I will say this in closing, research is important, even in the simplest situations. If you are writing about a profession not your own, do your research and avoid insulting and offending those who live that life.

Now some of you, especially newer authors, might be asking why. Why is it so important to get the little details right? It’s only fiction and everyone knows fiction doesn’t have to be perfect. Wrong!

Because it’s fiction is even more reason to make sure your book rings true. You see, whatever your book is about, it gets the realism from life. You want to get it as close to real as you can because those people in that profession are the very ones you don’t want to alienate. Those people you write about…they are who you are going to want to target when the book is ready for sale. For Risk Factors I’ll target the medical profession; veterinarians and paramedics, lifeflight EMTs, nurses. How willing do you think those people will be to buy or read my book if it doesn’t ring true for them?

Put it simpler–how willing would you be to read or buy a book about being an author if it made a mockery of your trade? We all know writing is hard work so are we going to be receptive to anyone who makes it out to be a fluff job with no guidelines and hair-pulling? Would you listen to someone who made writers look bad because the person doesn’t know what really goes into the process? Who told false stories just to sell their own? Uh-uh. Not this writer.

Then why would we do that to those in the professions we write about? It’s just fiction to us…but, to them, it’s all too real. It’s our job as the writer to make our book something those in that profession will be excited about, thrilled to buy, read and share with others in their work. I’ll be gifting Ruby with a copy of Risk Factors. It’s my hope that she will approve of it enough to share with others in her field. Not just for the sales, but because that’s who I wrote it for and I want them to be proud of how I portrayed their life’s work.

I won’t ask if you do research, because I know most of us do at some point. My question to writers is– how well do you do your research and what is your motivation for it?

For readers, how much research do you expect a writer to do to give you a realistic read? How realistic do you want your fiction?


Thanks again for allowing me to roam free on your blog, Christine. I’d like to invite everyone to join my party to a few blogs and help me celebrate Risk Factors’ release. Here’s the link to follow my tour and the more you comment, the better chance you’ll have to win either a GC or a rose rock from me and a PDF copy of RF and maybe even some swag. I’ll select a winner at the end of the tour, so be sure to leave an email address for me to contact you!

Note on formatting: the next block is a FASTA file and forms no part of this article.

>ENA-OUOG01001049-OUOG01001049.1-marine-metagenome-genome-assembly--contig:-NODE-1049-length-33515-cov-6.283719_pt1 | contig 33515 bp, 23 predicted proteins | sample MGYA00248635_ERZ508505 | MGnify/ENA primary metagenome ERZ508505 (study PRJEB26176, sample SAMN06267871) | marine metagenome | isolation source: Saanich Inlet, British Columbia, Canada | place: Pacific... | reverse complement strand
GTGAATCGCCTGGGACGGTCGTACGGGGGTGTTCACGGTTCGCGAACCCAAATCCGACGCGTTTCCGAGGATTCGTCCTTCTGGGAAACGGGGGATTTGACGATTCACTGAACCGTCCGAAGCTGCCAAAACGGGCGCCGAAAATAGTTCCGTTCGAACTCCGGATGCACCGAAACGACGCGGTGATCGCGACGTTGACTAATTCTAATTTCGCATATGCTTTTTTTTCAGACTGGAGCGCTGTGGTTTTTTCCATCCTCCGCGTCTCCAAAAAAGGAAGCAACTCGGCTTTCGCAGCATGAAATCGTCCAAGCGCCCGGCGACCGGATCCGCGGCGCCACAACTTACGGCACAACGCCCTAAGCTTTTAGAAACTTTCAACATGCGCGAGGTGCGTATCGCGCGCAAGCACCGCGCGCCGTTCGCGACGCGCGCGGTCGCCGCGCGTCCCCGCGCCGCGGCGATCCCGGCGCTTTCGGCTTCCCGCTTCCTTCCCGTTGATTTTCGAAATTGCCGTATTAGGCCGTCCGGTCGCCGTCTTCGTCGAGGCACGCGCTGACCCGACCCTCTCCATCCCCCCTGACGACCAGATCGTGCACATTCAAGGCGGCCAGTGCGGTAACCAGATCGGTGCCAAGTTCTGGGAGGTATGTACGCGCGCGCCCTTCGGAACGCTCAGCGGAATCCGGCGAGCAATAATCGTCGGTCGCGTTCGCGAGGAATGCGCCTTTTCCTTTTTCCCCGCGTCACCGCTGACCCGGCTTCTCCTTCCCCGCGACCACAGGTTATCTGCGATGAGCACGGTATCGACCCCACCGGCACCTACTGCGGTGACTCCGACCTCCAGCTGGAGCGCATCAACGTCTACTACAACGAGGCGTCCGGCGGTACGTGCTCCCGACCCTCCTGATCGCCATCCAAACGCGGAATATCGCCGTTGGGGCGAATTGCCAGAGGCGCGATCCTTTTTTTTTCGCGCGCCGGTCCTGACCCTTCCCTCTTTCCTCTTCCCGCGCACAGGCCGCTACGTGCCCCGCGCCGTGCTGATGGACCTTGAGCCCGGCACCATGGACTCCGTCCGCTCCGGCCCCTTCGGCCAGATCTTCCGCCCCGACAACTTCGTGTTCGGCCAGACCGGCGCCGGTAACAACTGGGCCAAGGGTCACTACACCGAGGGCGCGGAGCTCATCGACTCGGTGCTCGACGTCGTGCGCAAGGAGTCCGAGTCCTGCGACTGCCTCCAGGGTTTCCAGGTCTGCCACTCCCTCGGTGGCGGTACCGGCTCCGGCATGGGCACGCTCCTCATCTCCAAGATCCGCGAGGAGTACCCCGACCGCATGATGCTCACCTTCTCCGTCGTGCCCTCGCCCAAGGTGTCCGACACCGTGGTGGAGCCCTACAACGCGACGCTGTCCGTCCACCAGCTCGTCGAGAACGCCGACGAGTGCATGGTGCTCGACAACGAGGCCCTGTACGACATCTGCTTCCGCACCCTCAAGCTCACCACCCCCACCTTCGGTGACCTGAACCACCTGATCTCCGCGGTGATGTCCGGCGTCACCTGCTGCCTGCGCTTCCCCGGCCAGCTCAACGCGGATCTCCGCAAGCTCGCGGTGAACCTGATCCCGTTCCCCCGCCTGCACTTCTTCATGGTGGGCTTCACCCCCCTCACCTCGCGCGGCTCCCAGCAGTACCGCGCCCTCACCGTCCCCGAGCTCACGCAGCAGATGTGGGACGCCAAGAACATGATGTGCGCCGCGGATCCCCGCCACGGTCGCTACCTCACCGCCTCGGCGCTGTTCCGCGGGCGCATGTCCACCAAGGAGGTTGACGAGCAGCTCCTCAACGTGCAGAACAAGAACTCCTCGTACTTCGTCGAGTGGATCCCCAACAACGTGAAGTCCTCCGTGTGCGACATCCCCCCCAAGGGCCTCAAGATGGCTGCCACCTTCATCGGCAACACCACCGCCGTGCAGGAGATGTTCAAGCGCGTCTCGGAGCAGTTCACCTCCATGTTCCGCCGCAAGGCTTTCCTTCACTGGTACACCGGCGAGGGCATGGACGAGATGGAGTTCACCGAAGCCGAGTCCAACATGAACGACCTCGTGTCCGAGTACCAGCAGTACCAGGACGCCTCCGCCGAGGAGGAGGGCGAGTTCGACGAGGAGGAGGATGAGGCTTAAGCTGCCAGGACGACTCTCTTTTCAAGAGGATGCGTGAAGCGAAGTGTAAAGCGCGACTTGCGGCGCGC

Calisa Rhose is an Okie, born and bred, through and through, and proud of it. While growing up, when she wasn’t on the back of a horse, she could be found with pen and paper in hand. Her writing career began with poetry in her younger days. Then she discovered Rock-n-Roll and cute musicians. Poetry turned into stories of romance and dreams. These days she lives with the same man who convinced her to take a romantic journey with him almost 30 years ago. After raising three strong daughters she spends her days loving their granddaughters, hoping for a boy someday, and writing. When she’s not writing, you can find Calisa putting on her editor hat and working to help other published and aspiring writers.

She is working on more projects with her favored contemporary cowboys, first responders  and firemen. She plans to have some paranormal stories on the way to publication soon, as well (under a pen name tba).

Find Calisa at her website/blog

Twitter@CalisaRhose, Facebook/Calisa Rhose, Goodreads and Amazon


Love, like life, is not without risk.

Veterinarian Vivian Dane has purchased her uncle’s practice in the tiny town of Wales, Missouri, where most residents still doubt her ability to treat their pets. But Viv is used to being considered less-worthy than her predecessors. After all, her parents are world-renowned wildlife vets, and most everyone is unimpressed she’s chosen to not follow directly in their footsteps. Now Connor, a patient’s owner, is hot for Viv, but clearly doesn’t think she’s dating material because he has a daughter…who he believes no woman is good enough for.

Being a perfect dad is EMT paramedic Connor’s life focus. He can’t seem to stay away from sexy Doctor Viv, but attraction is as far as he’ll ever let it go. His mother abandoned him, leaving him to be raised in the foster system, and then his wife abandoned both him and their daughter. He absolutely will not risk bringing another woman into his little girl’s life and having her feel the hurt of being left…again.

Forfeiting is easier than attempting and failing. So why does Viv feel compelled to prove she’s a sure bet for Connor and his daughter? Can Connor trust Viv–and himself–enough to play the possibilities?

WARNING: Happy-ever-after mixed with four-legged friends.


Posted by on March 6, 2013 in What to Read Wednesday


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47 responses to “What to Read Wednesday

  1. Loralee Lillibridge

    March 6, 2013 at 6:45 am

    Awesome post, Calisa. Thanks for sharing your research experience for Risk Factor. I agree, accuracy is important in fiction as well as non-fiction. RF sounds like an intriguing “must read”. Wishing you much success!